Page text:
Trade, food security, and the 2030 Agenda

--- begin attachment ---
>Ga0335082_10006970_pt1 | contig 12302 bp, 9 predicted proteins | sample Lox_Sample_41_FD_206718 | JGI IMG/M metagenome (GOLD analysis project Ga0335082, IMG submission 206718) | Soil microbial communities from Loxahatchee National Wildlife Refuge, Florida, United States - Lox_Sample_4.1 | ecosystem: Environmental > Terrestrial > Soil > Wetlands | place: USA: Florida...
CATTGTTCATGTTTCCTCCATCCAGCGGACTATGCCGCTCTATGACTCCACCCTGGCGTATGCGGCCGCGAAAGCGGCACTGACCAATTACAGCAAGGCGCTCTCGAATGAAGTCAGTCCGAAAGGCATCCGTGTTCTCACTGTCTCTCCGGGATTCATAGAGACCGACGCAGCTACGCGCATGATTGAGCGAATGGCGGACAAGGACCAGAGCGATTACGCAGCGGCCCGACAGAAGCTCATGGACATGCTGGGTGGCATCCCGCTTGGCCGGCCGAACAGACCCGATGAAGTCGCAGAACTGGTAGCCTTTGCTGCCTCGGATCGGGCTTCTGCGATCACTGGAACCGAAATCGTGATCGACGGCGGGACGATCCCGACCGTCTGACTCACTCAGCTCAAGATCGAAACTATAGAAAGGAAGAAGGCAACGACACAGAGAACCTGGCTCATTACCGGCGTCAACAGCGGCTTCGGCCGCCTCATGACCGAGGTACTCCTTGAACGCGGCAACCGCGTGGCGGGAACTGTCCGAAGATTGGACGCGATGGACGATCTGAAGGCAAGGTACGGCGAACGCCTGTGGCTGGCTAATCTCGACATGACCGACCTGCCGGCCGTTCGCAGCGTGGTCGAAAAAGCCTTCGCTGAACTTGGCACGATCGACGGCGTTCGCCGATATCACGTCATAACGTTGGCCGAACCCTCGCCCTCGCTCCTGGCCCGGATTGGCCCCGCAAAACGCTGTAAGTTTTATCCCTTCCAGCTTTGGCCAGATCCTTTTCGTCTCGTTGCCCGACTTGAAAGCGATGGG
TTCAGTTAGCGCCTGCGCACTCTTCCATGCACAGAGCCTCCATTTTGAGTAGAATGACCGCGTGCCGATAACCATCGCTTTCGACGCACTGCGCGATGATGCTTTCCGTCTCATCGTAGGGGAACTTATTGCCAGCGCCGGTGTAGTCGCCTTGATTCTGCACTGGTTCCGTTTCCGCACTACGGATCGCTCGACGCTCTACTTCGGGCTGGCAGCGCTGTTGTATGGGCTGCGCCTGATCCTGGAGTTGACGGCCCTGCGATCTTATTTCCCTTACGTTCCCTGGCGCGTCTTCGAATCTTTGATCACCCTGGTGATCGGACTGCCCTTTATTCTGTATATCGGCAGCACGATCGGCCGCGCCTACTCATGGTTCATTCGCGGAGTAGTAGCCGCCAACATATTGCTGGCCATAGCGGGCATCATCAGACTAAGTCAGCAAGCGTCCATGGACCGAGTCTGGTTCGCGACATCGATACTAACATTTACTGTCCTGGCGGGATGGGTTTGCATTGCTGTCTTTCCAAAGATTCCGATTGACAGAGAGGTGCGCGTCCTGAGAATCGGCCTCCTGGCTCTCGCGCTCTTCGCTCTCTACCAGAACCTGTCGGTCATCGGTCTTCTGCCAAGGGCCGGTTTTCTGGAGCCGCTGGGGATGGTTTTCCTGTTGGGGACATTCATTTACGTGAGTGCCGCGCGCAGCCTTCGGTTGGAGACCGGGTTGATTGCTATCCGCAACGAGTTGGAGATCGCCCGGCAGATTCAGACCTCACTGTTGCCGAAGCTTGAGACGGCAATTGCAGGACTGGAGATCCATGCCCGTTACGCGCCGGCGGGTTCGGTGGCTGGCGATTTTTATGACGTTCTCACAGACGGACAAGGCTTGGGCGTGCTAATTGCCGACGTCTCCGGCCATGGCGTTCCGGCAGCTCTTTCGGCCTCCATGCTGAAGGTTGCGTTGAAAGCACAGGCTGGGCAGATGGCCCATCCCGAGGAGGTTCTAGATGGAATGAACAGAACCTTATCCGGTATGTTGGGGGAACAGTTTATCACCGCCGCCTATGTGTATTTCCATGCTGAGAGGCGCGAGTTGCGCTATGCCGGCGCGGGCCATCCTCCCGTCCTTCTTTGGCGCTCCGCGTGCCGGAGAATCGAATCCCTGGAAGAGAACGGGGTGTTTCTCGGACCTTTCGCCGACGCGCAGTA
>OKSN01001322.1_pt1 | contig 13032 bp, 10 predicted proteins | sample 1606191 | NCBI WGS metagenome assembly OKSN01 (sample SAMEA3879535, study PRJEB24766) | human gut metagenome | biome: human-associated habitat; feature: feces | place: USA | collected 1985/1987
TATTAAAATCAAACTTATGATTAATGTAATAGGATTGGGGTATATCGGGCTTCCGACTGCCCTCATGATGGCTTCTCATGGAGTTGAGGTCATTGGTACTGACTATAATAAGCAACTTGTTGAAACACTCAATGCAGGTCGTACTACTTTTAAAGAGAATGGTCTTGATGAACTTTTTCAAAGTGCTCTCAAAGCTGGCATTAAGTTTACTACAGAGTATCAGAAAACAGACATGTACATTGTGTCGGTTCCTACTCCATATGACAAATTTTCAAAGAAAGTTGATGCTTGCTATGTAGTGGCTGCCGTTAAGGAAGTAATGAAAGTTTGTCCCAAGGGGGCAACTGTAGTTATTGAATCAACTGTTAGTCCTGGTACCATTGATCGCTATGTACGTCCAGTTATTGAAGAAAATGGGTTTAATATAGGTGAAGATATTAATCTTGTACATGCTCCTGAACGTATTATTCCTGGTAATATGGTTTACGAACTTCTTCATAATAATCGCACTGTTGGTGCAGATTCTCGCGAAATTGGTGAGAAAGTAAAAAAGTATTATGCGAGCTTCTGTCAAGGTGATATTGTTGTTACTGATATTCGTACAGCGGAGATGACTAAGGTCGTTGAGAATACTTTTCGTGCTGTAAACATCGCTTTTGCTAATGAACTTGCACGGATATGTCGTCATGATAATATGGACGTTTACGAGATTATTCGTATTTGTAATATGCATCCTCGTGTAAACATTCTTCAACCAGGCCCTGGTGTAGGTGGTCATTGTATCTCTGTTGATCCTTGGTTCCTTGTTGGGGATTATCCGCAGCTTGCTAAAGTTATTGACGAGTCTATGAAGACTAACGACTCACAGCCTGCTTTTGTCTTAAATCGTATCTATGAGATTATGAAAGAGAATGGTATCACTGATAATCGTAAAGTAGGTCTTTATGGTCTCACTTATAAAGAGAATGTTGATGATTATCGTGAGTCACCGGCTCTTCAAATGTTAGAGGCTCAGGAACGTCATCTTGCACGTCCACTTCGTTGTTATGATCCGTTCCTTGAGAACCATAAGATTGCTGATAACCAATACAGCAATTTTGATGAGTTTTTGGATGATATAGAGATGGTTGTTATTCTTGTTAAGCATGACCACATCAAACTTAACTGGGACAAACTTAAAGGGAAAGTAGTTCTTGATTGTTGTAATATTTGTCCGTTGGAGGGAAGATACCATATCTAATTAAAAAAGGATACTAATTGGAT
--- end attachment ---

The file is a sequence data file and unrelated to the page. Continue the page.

This report (PDF) by the International Centre for Trade and Sustainable Development (ICTSD) explores the contribution that trade and trade policy could make to the hunger and malnutrition objectives of the 2030 Agenda for Sustainable Development. The paper looks at past progress and projected trends, and examines options for government action in the years ahead. Trade policy and rules can help governments to achieve the 2030 agenda targets, such as doubling productivity and incomes for small producers by improving access to markets and opportunities for value addition, and creating rural jobs. The new goals say explicitly that tackling trade restrictions and distortions in global agricultural markets could help. Actions to implement the new commitments that affect non-agricultural markets could be just as important for food and nutrition security—such as ending poverty, ensuring equitable access to sustainable energy, or adopting sustainable production and consumption patterns. Projections indicate that governments must now go beyond a “business as usual” approach if the new hunger and nutrition goals are to be achieved. According to the authors, recent steps forward on agricultural export subsidies suggest that incremental progress is feasible and realistic.